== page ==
Deena Beasley from Reuters reports that American Oncologists have become less willing to prescribe less effective medicines as patients are now paying a higher percentage of cancer treatments. According to a number of prominent cancer specialists, six or more drugs including Bayer AG’s Stivarga and Eli Lilly & Co’s Cyramza simply do not justify their $100,000 per year price tags.
Price sensitivity on the doctors’ part could prove detrimental to the profits of drug companies like Celgene Corp. according to the author. Data show that global expenditures on cancer medication exceed $100 billion in 2014, which stands as a 10% increase from 2013.
Cancer Specialists are largely uninterested with what they call “me too” drugs. These drugs were introduced by corporations in an effort to steal market share from an existing product. Furthermore, it appears as if these doctors are less inclined to prescribe a drug outside of its recommended indication as a last resort for patients.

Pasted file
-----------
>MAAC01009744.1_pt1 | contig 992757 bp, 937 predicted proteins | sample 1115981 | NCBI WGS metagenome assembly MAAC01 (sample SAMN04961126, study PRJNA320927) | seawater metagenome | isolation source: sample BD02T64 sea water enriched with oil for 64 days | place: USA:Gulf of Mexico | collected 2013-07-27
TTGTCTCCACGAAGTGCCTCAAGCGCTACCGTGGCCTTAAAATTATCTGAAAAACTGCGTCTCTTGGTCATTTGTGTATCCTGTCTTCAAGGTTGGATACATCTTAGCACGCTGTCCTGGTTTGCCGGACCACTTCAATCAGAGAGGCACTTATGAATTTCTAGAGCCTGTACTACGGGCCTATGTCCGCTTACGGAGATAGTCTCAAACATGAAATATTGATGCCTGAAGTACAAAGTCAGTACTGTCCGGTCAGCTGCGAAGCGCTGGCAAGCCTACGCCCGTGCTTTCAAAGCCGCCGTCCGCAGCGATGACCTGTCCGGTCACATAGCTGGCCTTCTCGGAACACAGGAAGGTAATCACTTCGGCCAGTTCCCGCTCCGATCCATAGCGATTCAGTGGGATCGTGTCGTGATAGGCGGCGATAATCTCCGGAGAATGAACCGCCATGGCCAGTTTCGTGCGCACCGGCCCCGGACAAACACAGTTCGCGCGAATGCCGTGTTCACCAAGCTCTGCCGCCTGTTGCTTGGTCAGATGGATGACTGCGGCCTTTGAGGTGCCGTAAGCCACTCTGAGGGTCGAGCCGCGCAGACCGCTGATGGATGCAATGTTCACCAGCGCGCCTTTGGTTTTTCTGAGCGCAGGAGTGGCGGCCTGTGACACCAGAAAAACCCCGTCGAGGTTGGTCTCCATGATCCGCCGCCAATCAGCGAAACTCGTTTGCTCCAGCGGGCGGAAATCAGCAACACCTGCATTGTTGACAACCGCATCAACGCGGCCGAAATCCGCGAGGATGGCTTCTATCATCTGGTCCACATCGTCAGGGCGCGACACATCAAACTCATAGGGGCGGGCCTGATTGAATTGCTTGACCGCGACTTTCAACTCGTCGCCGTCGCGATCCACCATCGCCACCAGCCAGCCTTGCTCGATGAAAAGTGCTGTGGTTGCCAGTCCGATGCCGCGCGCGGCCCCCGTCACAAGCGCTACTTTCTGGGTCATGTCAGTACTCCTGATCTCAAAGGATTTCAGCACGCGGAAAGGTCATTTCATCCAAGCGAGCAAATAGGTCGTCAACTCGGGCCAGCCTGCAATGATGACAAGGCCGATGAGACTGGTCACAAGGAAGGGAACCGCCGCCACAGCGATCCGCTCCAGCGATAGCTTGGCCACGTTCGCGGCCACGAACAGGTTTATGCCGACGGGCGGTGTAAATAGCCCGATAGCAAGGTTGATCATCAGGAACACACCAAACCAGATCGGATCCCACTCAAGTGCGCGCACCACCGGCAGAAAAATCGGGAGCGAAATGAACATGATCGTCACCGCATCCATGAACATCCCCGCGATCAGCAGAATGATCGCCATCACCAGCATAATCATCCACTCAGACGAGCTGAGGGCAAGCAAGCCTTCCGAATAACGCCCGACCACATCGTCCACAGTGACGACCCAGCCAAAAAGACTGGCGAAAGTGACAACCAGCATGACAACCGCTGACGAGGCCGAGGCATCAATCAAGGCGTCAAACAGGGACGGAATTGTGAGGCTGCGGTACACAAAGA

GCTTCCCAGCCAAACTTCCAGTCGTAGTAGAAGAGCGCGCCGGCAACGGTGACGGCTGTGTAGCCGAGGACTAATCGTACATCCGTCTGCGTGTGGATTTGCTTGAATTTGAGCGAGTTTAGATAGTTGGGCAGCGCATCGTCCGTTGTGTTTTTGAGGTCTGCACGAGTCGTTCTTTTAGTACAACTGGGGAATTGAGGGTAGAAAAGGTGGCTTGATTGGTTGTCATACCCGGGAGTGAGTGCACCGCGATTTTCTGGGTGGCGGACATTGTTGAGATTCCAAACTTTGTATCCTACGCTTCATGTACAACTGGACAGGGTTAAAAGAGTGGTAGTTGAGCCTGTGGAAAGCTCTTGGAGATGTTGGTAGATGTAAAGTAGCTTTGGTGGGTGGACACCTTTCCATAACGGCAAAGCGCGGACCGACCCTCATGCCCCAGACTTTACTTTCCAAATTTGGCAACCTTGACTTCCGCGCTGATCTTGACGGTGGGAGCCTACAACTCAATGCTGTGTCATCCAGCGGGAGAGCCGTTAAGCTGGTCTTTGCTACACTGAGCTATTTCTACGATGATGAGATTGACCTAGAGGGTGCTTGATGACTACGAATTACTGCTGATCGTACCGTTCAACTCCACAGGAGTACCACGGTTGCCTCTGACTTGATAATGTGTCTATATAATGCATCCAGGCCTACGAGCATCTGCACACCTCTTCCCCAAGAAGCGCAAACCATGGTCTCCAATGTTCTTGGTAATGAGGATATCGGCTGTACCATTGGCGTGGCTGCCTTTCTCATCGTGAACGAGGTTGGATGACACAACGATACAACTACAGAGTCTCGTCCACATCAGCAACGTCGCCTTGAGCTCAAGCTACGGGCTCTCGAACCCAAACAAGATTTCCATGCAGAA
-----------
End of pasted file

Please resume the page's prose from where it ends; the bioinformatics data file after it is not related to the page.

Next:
Dr Bach of Memorial Slaon Kettering’s Center for Health Policy and Outcomes in New York notes that the substantial cost of these drugs, up to $10,000 per month, are too high to justify considering the marginal benefits they add.
This alteration in behavior from doctors is in part caused by the fact that American patients are now responsible for covering a higher percentage of their health costs. Large medical groups like the American Society of Clinical Oncology and the National Comprehensive Cancer Network are both working to create a process for considering a drug’s price in their decision making. Until these changes come to fruition, however, many doctors are taking it into their own hands.
Dr. Meropol, who serves as the Chief of Hematology and Oncology at University Hospital Seidman Cancer Center in Cleveland points out that, in the past, the prices of drug were largely a non-factor unless the patient brought attention to it.